Gendered and Racialized Violence: Financialization, Primary Accumulation, and Global Consolidation of Illegal Economies

Tuesday, 17 July 2018: 09:30
Oral Presentation
Jamie MAGNUSSON, OISE, University of Toronto, Canada
Judy GRANT, University of Toronto, Canada
Part I of our analysis flows from grass roots community praxis with women/women-identified involved in illegal economies (sex workers, youth exploited in the domestic sex industry, and drug traffickers). Following Bhattacharyya (2005), we argue that financialization has facilitiated global consolidation of illegal economies, which in turn are constitutive of ‘legal’ economies. Materially, this occurs through the proliferation of unregulated trading venues, dark pools, and global laundromats. Laundered money is a source of primary accumulation organized through white supremacy (including the international banking systems), and like primary accumulation in earlier phases of capitalism, represent perniciously violent, gendered, and racialized forms of accumulation. Within the financialized economy, the city itself is a source of accumulation, the speculative real estate market requiring enclosures of public infrastructure, including public housing, and expulsions of the most marginalized communities from prime property that trade on the speculative real estate market (which is itself a site of money laundering). This is accomplished via militarized policing, racialized surveillance, imperialist borders and mass incarceration, inspiring the term militarized financialization (Magnusson, 2015).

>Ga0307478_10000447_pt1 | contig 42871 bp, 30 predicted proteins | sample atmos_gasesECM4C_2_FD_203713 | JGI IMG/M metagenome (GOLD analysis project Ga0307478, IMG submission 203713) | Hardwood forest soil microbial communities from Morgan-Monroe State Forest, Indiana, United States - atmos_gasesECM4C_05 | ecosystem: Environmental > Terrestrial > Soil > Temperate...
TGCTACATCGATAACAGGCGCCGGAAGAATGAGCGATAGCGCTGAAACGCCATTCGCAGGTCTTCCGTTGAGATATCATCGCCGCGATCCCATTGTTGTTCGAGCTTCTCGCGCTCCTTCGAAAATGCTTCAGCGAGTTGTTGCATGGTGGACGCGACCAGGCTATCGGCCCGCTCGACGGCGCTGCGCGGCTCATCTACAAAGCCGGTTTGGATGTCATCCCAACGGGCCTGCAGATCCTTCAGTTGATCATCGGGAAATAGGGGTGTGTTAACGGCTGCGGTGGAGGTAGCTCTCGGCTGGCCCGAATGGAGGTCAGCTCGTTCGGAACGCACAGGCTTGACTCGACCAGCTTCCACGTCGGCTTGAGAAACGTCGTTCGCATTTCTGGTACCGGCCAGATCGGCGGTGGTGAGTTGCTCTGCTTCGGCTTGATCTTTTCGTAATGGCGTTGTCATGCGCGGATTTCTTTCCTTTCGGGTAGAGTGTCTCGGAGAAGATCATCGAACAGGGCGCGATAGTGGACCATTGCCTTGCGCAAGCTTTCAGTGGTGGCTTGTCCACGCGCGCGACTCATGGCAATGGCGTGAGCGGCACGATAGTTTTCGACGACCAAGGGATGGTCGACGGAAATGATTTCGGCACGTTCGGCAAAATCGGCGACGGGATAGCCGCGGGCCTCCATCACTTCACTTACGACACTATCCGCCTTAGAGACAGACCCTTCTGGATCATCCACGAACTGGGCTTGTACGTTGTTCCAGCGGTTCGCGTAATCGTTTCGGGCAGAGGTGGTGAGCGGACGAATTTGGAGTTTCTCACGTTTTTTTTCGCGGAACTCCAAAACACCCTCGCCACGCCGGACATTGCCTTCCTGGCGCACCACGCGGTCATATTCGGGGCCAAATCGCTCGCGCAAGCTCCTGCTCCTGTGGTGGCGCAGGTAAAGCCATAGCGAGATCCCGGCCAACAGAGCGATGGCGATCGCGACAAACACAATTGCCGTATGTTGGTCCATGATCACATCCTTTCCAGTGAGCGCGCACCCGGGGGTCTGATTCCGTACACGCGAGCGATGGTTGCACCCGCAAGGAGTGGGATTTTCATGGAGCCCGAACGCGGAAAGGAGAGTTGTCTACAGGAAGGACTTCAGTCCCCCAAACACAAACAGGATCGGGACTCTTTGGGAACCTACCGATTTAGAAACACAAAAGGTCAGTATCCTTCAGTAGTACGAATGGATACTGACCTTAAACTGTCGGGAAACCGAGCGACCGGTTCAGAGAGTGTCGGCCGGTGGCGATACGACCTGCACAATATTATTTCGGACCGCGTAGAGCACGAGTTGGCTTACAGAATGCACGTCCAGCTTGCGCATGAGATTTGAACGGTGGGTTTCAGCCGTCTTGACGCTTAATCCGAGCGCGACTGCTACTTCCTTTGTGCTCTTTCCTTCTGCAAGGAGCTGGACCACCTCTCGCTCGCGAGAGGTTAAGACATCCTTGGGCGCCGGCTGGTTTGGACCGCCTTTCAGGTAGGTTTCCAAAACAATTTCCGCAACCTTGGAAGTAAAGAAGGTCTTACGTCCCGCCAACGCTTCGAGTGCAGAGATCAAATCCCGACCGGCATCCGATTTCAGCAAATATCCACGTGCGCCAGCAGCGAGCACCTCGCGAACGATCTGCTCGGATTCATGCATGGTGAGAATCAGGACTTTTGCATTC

Amidst the dystopic urban landscapes of militarized financialization springs hope. Part II of our paper outlines strategies that prefigure alternative futures organized through urban anarchist tactics that reclaim urban spaces from global financialized imaginaries. In times of crises, community self-defense programs are initiated by the very people against whom the capitalist state has waged a war. Our paper outlines key strategies of anarchist communities/social movements and how they negotiate access to health care, organize food sovereignty, negotiate police state violence, and actively dismantle hierarchies organizing subjugation. Our paper is grounded in our own grass roots work.

Battacharyya, G. (2005). Traffick: The Illicit Movement of People and Things. London: Pluto Press.

Magnusson, J. (2015). Financialization. In S. Mojab (Ed.), Marxism and Feminism, London: Zed Books.